November 20, 2018

Duckworth, Durbin, Foster & Schneider Ask FDA to Develop Safer Alternatives to Ethylene Oxide

Ethylene Oxide Emissions Have Been Linked to Increased Risk of Cancer in Neighboring Communities


[WASHINGTON, D.C.] – U.S. Senators Tammy Duckworth (D-IL) and Dick Durbin (D-IL), along with U.S. Representatives Bill Foster (D-IL-11) and Brad Schneider (D-IL-10), wrote to the U.S. Food and Drug Administration (FDA) today asking the agency to convene an interagency task force to examine alternatives to ethylene oxide, a cancer-causing chemical and known carcinogen that is used to sterilize medical equipment at facilities and hospitals. The Members of Congress emphasized how current safety standards for ethylene oxide are woefully inadequate and urged the FDA to immediately begin investigating alternatives.

“The public health threat of ethylene oxide is real,” the Members of Congress wrote. “Even at low levels, ethylene oxide is dangerous to public health. It is critical that FDA begin investigating alternatives to the ethylene oxide sterilization process and prioritize swift adoption of safer methods and substances. Americans should not be forced to choose between sterile medical equipment and increased cancer risks.”

Ethylene oxide is classified by the Environmental Protection Agency (EPA) as a known carcinogen, but current EPA safety standards have not been updated in more than a decade and do not appear to be protective of public health, allowing facilities to continue to endanger communities across the country. For instance, Sterigenics, a facility in Willowbrook, Illinois has pumped ethylene oxide into the air for more than 30 years. The community surrounding that facility has the second highest risk of cancer of any community in the country.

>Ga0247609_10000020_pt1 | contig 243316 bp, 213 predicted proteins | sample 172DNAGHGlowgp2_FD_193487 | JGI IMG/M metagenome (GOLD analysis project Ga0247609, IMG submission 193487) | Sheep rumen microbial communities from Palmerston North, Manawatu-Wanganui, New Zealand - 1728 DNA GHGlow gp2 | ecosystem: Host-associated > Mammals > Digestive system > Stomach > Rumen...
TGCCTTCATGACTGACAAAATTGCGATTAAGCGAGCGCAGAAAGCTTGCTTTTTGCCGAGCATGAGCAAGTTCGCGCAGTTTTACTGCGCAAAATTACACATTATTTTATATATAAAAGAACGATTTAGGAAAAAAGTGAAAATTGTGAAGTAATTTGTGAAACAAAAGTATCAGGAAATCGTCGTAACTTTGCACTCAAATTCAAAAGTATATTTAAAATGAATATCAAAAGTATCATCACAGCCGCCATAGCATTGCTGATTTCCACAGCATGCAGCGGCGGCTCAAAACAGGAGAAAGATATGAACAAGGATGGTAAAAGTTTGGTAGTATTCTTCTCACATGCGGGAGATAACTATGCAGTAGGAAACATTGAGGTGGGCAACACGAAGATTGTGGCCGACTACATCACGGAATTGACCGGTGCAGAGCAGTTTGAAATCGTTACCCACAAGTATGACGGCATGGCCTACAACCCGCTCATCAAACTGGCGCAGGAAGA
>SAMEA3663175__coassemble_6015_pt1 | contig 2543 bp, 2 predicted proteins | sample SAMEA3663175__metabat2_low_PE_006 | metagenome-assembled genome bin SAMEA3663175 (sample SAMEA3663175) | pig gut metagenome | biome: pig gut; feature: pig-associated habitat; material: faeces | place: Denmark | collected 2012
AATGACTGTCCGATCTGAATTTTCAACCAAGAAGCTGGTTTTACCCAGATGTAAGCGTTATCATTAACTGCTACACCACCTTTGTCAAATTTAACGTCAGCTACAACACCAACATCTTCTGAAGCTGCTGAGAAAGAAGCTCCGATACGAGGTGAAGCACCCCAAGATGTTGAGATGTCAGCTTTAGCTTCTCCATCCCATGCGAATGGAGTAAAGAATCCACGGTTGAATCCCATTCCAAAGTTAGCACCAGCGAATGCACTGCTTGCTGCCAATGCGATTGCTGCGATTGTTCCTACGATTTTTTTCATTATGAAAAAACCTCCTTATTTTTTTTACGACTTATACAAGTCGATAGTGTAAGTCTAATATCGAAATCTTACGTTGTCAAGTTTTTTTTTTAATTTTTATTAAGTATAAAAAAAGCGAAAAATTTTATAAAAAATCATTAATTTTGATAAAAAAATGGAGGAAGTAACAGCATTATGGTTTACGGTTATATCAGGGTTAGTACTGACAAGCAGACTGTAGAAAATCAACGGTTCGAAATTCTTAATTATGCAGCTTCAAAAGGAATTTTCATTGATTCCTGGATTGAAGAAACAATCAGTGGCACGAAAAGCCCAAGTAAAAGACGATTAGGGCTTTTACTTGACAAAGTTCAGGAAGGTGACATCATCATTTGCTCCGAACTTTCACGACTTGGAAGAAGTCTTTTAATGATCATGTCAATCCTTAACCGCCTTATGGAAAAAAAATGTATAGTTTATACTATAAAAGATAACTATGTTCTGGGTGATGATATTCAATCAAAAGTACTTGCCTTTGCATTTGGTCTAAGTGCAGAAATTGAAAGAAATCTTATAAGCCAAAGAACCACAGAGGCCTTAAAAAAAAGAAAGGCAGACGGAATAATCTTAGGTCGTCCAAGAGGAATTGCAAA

As a result, Duckworth, Durbin, Foster and Schneider have urged EPA Acting Administrator Andrew Wheeler to update the safety standards around ethylene oxide and to assess ethylene oxide exposure nationwide. Duckworth and Durbin have also written to the Occupational Safety and Health Administration (OSHA) requesting the agency do more to protect American workers from ethylene oxide and explore alternatives for sterilization.

In addition, Duckworth, Durbin and Foster have asked the EPA and Sterigenics to test local air quality for harmful ethylene oxide emissions after the facility installed new pollution controls this summer and make their results available to the general public, prompting the EPA to begin testing air quality, but they have yet to release those results publicly. The three have also asked the EPA Inspector General to investigate if EPA complied with all requirements and protocols when it intentionally withheld critical health information from the public about the cancer risks posed by Sterigenics – and they’ve asked the EPA to fund DuPage County public health efforts. Meanwhile, Durbin, Duckworth and Schneider have asked the EPA to perform updated air sampling and modeling studies to determine the cancer risks at two additional facilities in Lake County, Illinois, that release ethylene oxide emissions.

A copy of the letter the Members of Congress sent to the FDA today is available online here.